Steven Spielberg’s “War Horse” Gives New Meaning to Man’s Best Friend

The movie is based off Michael Morpurgo’s children’s novel War Horse, published in 1982. The novel is one of five children’s books dealing with war that appeared in an exhibition called Once Upon a Wartime at the Imperial War Museum in London that ran from February 11 to October 30, 2011.

From the very first scene of this WWI adaptation, Spielberg’s cliché scene could almost be laughable if it wasn’t done so well. Watching a newborn colt struggle to his feet, Spielberg had no shame tugging at the heart strings right from the start.

As the plot falls into place, Ted Narracott (Peter Mullan), a poor farmer, buys Joey at an auction, even though he was intending to buy a plough horse for his farm. Ted’s son, Albert (Jeremy Irvine), is automatically drawn to the horse. The remarkable bond that Joey and Albert share is apparent from the beginning. It is almost forcibly drilled into the audience’s brain.

The two overcome memorable obstacles that touch the sensitive spot of animal lovers everywhere. From training Joey to come when Albert whistles, to teaching Joey how to plough, Joey is seen as a ‘Miracle Horse.’

After a rainstorm destroys the family’s turnips, Ted is forced to sell Joey to the British Calvary to help pay off his overdue rent.

Enlisting in the military, a devastated Albert follows Joey on an incredible journey across the English countryside. Along the way, Joey changes and inspires the lives of everyone he comes in contact with; British and German soldiers, even a French farmer and his granddaughter.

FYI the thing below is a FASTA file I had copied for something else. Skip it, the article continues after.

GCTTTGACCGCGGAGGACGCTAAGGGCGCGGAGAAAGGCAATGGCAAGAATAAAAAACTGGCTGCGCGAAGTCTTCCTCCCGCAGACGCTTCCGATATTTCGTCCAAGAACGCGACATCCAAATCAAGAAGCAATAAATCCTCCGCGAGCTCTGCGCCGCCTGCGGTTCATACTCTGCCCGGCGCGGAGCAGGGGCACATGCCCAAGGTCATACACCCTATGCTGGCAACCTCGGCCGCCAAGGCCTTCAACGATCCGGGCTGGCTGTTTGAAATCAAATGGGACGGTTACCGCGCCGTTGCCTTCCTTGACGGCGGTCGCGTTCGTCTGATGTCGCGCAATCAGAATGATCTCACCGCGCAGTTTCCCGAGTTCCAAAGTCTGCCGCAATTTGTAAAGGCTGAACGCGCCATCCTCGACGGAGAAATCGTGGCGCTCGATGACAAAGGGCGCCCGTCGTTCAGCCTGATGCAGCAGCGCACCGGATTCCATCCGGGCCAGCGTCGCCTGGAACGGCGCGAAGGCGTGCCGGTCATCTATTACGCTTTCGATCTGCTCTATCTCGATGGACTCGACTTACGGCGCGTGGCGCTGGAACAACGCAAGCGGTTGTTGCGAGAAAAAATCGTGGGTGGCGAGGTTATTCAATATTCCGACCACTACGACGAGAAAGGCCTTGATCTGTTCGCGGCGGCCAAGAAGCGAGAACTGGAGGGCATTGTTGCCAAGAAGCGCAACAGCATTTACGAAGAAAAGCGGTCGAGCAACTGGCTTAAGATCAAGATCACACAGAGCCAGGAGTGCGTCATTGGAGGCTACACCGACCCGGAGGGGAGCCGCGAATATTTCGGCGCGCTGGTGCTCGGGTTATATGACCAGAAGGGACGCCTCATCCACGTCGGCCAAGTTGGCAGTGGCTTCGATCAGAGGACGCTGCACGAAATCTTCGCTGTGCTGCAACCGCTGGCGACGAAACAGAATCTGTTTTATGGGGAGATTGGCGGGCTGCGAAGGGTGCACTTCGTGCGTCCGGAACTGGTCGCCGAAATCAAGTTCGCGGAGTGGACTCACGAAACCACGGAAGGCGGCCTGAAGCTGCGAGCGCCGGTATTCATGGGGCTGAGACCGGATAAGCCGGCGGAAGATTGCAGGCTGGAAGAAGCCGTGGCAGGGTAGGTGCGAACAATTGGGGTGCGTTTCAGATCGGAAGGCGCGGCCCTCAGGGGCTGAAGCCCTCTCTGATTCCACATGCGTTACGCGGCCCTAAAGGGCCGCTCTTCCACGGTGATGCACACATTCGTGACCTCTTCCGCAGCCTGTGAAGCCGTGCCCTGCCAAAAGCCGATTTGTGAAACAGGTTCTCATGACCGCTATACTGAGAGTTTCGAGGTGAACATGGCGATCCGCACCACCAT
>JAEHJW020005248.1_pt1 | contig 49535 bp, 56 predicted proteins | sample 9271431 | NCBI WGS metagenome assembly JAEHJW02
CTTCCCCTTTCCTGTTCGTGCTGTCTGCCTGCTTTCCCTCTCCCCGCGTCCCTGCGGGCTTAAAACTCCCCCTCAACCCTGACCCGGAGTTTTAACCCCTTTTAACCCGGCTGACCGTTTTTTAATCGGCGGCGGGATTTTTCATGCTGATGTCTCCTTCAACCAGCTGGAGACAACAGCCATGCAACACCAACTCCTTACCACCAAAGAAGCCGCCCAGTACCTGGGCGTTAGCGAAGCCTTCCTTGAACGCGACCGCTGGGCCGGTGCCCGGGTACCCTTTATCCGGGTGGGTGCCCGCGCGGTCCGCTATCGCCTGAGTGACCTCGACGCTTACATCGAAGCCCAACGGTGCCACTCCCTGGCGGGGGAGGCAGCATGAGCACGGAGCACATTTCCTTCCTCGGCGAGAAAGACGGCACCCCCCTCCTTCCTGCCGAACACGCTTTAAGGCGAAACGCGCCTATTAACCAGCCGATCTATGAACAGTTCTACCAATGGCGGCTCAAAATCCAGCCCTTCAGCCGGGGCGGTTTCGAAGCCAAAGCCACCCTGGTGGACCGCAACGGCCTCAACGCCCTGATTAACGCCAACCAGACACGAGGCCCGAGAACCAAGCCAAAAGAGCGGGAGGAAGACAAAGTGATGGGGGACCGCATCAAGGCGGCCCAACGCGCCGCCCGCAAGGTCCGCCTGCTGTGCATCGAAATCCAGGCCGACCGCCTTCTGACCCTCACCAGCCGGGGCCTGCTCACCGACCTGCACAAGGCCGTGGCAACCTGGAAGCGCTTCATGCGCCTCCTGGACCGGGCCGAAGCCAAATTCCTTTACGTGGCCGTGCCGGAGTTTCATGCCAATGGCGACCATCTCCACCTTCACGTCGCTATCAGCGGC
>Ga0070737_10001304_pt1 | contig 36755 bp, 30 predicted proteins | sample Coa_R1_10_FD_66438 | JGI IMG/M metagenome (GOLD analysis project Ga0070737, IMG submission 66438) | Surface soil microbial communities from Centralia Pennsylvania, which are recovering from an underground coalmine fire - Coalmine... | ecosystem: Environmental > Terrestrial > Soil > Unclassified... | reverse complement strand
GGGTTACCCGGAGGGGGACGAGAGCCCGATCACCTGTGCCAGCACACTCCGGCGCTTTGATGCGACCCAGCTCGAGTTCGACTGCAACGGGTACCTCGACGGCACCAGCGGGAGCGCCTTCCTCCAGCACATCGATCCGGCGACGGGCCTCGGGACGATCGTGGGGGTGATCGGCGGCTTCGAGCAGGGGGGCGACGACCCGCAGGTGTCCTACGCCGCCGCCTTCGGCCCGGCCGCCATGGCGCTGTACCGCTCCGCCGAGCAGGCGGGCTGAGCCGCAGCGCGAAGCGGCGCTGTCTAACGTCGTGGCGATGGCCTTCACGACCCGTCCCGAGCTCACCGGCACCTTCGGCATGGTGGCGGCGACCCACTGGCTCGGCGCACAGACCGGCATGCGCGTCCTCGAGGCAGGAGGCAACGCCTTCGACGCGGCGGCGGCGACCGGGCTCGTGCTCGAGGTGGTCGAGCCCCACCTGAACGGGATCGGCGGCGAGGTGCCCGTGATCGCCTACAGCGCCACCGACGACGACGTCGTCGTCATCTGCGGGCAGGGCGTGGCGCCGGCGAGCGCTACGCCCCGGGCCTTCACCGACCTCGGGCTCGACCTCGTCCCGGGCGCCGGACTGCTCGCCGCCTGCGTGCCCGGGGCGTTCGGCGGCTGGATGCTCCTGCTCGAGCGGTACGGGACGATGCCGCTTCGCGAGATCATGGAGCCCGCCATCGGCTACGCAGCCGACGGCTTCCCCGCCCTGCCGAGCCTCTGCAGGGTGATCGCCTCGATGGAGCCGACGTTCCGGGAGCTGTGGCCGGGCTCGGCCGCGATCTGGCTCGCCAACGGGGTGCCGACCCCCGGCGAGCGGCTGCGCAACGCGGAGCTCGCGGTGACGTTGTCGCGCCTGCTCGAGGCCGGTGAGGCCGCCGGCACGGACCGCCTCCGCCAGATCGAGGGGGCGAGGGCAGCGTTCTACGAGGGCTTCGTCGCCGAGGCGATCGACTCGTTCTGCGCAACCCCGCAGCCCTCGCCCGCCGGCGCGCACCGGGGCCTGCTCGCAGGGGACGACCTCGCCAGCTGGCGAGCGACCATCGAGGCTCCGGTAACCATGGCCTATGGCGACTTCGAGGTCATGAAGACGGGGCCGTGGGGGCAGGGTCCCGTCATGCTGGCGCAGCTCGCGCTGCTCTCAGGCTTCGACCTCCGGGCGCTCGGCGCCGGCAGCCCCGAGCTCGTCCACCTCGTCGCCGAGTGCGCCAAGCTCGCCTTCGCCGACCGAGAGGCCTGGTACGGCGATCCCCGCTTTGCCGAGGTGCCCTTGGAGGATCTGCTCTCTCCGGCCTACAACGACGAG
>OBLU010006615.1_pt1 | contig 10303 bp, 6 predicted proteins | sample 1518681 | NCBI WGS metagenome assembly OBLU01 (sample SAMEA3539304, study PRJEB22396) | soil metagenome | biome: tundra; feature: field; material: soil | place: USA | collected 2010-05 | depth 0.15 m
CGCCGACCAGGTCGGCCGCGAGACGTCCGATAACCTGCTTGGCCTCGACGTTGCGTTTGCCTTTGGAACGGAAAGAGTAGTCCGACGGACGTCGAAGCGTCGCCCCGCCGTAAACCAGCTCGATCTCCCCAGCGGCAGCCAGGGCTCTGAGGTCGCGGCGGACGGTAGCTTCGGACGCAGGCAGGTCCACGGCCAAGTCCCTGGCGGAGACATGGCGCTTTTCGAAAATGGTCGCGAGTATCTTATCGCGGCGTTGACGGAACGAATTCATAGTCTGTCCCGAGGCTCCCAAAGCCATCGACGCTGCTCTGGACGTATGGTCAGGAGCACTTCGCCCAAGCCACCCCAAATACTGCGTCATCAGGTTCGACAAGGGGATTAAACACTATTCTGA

The novel’s 1st person point of view proved no challenge to Spielberg, who took a 3rd person perspective, following Joey -the thoroughbred foal‘s- journey throughout the well scripted realities of World War I, having the same the effect as the novel did on the audience, leaving them speechless.

Despite minor differences likely attributed to time restraints, the overall adaptation from novel to movie was successful. The actors that were cast hit their notes perfectly, capturing the right emotions at the right times.

Irvine couldn’t have done any better. He made scenes soft and memorable, shaping to the script like it truly was his own words. His career debut in War Horse has landed him a spot right on the red carpet, and it is expected to see him in more hits to come, such as the character Pip in Great Expectations coming to theatres later this year.

From a successful book, to an international theatrical hit on Broadway, to a now heart warming film, War Horse brings the right combination of joy, sorrow, friendship, and action that Peter Travers of Rolling Stone says is “heartfelt and marvelously crafted.”

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